It is here that I will confess to not having any bookstore memories interesting enough to spin into a single story today, and that is because all of my bookstore memories involve me, standing alone, waiting for someone who looks like Idris Elba or Ethan Hawke to make meaningful eye contact with me from across the room.  This has never happened, unfortunately. It could be my palpable anxiety, it could be my wedding ring, or it could be the fact that the book I’m conspicuously reading is never Anna Karenina or even Lolita, but inevitably one of the salacious autobiographies by erstwhile supermodel-cum-reality star Janice Dickinson.

2. They’re beautiful

Carefully curated and lovingly decorated, most indie bookstores I've visited make big box stores look like one of those shipping containers where Dexter killed his victims. Truth.

3. They support the community

Shopping at an indie bookstore is basically like joining a CSA, only you learn new words and don’t have to pretend you know what to do with three pounds of kohlrabi.

4. You can meet authors and observe them in their semi-natural habitat

[Imagine me doing an offensively bad David Attenborough impression] The American novelist stands nervously at the front of the room. While this species feels quite at home behind a keyboard in its unmade bed, interrupting its writing approximately every ten seconds to tweet about how hard it is working, in public it can appear standoffish and even vaguely nauseated at the prospect of reading its work aloud to mammals other than its house pets.

5.  They’re REAL

I’m no saint; I don’t buy everything in a physical store, despite my fantasies of being the kind of person who could bike around the city with a baguette under one arm without being instantly killed. I have, I’ll admit, fallen into Amazon k-holes on occasion, emerging confused and temporarily blinded.

There’s a disassociation inherent in online shopping—you click a few buttons and enter some numbers, but you have no memory of seeing or touching what you’ve bought, and so when the box—seventeen times the size necessary for its contents and filled with enough bubble wrap to clothe Lady Gaga for the coming winter—finally arrives, you have no idea what it is.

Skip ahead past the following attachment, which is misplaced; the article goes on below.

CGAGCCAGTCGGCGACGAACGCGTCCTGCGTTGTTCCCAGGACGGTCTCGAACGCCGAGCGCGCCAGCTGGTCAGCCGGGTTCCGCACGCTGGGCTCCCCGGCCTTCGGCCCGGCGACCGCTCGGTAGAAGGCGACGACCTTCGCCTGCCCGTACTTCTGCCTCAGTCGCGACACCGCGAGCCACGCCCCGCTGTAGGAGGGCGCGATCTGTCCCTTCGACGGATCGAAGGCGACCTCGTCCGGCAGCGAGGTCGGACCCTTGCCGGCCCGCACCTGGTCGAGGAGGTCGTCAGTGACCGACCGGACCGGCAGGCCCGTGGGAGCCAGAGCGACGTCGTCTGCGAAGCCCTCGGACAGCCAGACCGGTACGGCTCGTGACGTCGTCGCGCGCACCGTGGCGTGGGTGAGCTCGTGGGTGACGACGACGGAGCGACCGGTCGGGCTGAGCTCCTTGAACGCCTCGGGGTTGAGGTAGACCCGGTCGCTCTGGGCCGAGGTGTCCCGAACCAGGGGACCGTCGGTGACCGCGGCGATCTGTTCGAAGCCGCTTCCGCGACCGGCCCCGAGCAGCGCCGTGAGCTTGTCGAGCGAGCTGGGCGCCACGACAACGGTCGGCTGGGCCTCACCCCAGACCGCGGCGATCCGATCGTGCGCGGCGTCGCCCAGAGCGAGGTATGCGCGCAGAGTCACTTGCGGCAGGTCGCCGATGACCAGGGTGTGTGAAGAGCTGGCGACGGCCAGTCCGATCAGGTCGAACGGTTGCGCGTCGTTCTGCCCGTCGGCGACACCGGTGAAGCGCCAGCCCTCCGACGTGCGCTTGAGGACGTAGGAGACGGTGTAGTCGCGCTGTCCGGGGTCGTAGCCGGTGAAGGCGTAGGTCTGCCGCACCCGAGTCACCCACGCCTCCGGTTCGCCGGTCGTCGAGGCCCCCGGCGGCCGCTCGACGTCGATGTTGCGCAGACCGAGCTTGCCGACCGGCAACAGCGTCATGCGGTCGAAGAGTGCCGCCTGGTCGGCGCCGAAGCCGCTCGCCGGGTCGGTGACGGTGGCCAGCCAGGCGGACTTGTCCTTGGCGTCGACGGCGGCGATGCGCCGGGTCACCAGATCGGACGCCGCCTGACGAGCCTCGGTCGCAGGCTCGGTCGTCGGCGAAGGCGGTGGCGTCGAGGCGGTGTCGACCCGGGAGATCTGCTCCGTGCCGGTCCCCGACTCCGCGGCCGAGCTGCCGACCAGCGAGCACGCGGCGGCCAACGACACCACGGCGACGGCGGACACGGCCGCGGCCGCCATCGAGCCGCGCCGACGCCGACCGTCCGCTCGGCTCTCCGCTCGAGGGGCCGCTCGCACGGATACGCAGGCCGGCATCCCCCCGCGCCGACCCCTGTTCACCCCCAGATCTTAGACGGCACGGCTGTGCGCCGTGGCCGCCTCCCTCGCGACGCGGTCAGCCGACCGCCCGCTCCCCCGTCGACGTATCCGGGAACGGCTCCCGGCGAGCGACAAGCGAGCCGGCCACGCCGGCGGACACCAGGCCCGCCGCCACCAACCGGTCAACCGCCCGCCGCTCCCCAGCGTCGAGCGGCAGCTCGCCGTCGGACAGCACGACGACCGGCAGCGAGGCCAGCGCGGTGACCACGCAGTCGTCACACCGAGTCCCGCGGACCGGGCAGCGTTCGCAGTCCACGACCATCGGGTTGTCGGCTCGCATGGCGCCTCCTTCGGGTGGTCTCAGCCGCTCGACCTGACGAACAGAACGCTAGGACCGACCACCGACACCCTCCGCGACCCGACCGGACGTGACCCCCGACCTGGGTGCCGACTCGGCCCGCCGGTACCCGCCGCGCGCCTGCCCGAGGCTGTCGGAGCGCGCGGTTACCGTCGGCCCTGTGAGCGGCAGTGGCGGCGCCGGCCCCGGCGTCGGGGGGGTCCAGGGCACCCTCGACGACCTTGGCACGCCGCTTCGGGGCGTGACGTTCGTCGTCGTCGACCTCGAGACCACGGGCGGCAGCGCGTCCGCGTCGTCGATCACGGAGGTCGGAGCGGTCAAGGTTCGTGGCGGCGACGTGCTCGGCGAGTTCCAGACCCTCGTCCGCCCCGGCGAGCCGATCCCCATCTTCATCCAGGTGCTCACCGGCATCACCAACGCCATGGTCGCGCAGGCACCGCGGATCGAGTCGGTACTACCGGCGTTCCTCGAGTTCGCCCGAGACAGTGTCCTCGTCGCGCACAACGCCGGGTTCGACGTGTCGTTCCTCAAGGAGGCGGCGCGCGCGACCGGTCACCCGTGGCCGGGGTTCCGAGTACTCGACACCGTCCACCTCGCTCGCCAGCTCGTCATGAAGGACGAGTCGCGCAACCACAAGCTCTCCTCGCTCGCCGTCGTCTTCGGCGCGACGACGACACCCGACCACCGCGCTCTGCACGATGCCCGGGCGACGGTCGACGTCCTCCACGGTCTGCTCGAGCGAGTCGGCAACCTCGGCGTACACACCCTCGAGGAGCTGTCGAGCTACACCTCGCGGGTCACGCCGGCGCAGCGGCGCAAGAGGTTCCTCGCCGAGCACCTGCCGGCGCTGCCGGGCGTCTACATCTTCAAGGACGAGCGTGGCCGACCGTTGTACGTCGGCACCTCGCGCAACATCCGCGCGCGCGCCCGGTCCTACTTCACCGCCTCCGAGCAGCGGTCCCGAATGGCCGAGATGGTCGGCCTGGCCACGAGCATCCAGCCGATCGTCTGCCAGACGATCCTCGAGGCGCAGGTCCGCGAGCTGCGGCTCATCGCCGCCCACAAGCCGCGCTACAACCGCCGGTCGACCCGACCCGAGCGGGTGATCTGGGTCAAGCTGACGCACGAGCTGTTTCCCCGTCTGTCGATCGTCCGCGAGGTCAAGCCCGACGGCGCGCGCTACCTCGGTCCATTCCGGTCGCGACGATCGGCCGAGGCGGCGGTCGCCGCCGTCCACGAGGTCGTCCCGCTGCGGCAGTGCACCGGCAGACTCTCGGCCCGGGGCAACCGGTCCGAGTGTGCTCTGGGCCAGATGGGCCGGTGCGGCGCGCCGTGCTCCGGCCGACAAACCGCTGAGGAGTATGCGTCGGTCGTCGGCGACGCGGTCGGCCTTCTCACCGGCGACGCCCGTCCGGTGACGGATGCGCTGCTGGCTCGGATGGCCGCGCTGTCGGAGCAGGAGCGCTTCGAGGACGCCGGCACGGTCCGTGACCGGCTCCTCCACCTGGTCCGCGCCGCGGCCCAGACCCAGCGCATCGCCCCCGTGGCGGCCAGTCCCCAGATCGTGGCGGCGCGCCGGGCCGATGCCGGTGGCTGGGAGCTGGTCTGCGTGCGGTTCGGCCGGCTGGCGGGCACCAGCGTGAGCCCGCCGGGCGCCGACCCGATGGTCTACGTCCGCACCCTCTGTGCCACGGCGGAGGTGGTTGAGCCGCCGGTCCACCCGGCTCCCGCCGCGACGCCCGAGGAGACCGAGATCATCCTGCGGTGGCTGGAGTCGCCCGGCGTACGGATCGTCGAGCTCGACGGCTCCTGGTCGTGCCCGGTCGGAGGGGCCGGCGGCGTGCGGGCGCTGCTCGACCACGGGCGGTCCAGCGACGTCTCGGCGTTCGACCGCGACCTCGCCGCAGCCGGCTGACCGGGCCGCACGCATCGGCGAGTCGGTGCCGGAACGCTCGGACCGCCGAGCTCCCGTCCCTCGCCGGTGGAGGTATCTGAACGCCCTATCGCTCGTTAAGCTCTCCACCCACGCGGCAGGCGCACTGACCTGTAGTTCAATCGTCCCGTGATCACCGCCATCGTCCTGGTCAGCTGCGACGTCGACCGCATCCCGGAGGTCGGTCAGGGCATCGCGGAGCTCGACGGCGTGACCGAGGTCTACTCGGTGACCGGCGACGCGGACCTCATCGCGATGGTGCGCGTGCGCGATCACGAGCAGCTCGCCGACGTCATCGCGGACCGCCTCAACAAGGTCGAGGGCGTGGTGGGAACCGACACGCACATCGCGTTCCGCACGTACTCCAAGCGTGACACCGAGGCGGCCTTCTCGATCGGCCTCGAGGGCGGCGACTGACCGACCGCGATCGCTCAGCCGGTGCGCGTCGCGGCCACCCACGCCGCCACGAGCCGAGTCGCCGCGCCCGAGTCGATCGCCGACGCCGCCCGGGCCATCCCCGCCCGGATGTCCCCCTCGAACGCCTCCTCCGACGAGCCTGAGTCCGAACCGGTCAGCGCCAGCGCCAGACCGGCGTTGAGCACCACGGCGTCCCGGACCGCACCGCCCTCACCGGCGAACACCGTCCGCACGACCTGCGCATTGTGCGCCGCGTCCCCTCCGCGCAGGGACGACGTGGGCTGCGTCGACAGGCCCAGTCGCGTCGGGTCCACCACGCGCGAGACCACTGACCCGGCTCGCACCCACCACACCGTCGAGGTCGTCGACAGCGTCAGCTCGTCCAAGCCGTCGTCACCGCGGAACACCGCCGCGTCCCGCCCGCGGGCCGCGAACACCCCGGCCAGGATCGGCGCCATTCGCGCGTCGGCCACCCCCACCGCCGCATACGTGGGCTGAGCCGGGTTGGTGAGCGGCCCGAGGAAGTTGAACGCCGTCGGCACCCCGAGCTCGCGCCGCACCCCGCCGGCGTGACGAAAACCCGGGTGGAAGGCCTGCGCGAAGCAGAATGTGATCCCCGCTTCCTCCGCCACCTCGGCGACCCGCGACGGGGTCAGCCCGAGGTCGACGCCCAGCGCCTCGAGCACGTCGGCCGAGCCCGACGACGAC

There’s something wonderful about holding a book in your hands, feeling the weight of it. You don’t have to judge it by its cover, or by its misspelled, all caps one-star reviews. You can judge it by more intimate factors, like the font choice, whether you might slip a disc carrying it in a shoulder bag, or what kind of Zoolander face the author is making in his or her photo.

There’s also something lovely about buying it from a real person, a person who’s working there either because they’re very passionate about books or because they’re hoping for a meet-cute with a quirky but unbelievably attractive dog-walker played by Paul Rudd.

Both of which, I might add, show incredible character.


Some of my favorite local(ish) indie bookstores, in no particular order, are: BookCourt,  Oblong Books & Music,  McNally Jackson Books, Greenlight Bookstore, Community Bookstore, and R.J. Julia Booksellers. Rhapsodize about yours in the comments, or just share more gifs. I can never have enough gifs; they truly are the gifs that keep on gifing.


Monday, March 30, 2015

Continuing Ed For the Post-College Decades

17th Grade (Ages 22-23) 

  • 4 Tax Exemptions: Trying Not To Screw Yourself
  • Dividing Utilities Between Seven Roommates, One of Whom Is Unemployed And Runs The A/C All Day: Math For The Post-College Years
  • I Don’t Care What You Say Anymore, This Is My Life: Billy Joel Lyrics For Everyday Use
  • Philosophical Rationalizations For Living With Your Parents
  • Chutes & Ladders, Hold The Ladders: Navigating The Entry-Level Job 
Supplies needed:
  1. Unchecked narcissism and feeling of entitlement
  2. Crate of Cup O’ Noodles and the cheapest hooch you can find
  3. Empty savings account
  4. At least two forms of government-issued ID 
22nd Grade (ages 27-28) 

  • Student Loans And Credit Cards: How To Pay Them Off Without Selling Drugs, Or Your Eggs
  • But Where Will My Amps Go? Spatial Geometry For Cohabitation
  • Who’s The Boss? How To Survive a Management Job You Are In No Way Qualified For
  • Unreal Estate: Someone, Somewhere Will Probably Let You Buy Property
  • Out Of The Shot Glass, Into The Wine Box: Late Twenties Drinking Made Simple 
Supplies needed:
  1. Gnawing sense of unease
  2. Lease co-signed by no more than one other person
  3. At least one piece of framed wall art
  4. A 401K you don’t understand 
27th Grade (ages 32-33) 

  • 50 Shades of Gray: Understanding Your Changing Scalp
  • Literally Anyone Can Create Another Human Being With Frighteningly Little Effort: Parenting For The Emotionally Unprepared
  • Yes, You Need A Will, Even If Your Net Worth Is Negative
  • People Who Became Wildly Successful At The Age You Are Right Now And How To Discredit Them
  • Metabolic Betrayal: Physiology of The Early Thirties 
Supplies needed:
  1. Chilling realization that your mother had already had three kids by this age
  2. A checkbook you rarely use but balance anyway, because if you don’t you fear that Suze Orman will somehow know, come to your house, and beat you unconscious with a stack of savings bonds
  3. A pet, plant, spouse or small child you are responsible for keeping alive
  4. Preventative wrinkle cream 
35th Grade (ages 40-41) 

  • It Is In Fact Mathematically Possible For You To Have A Child Who Is In High School: Beating Denial With Simple Algebra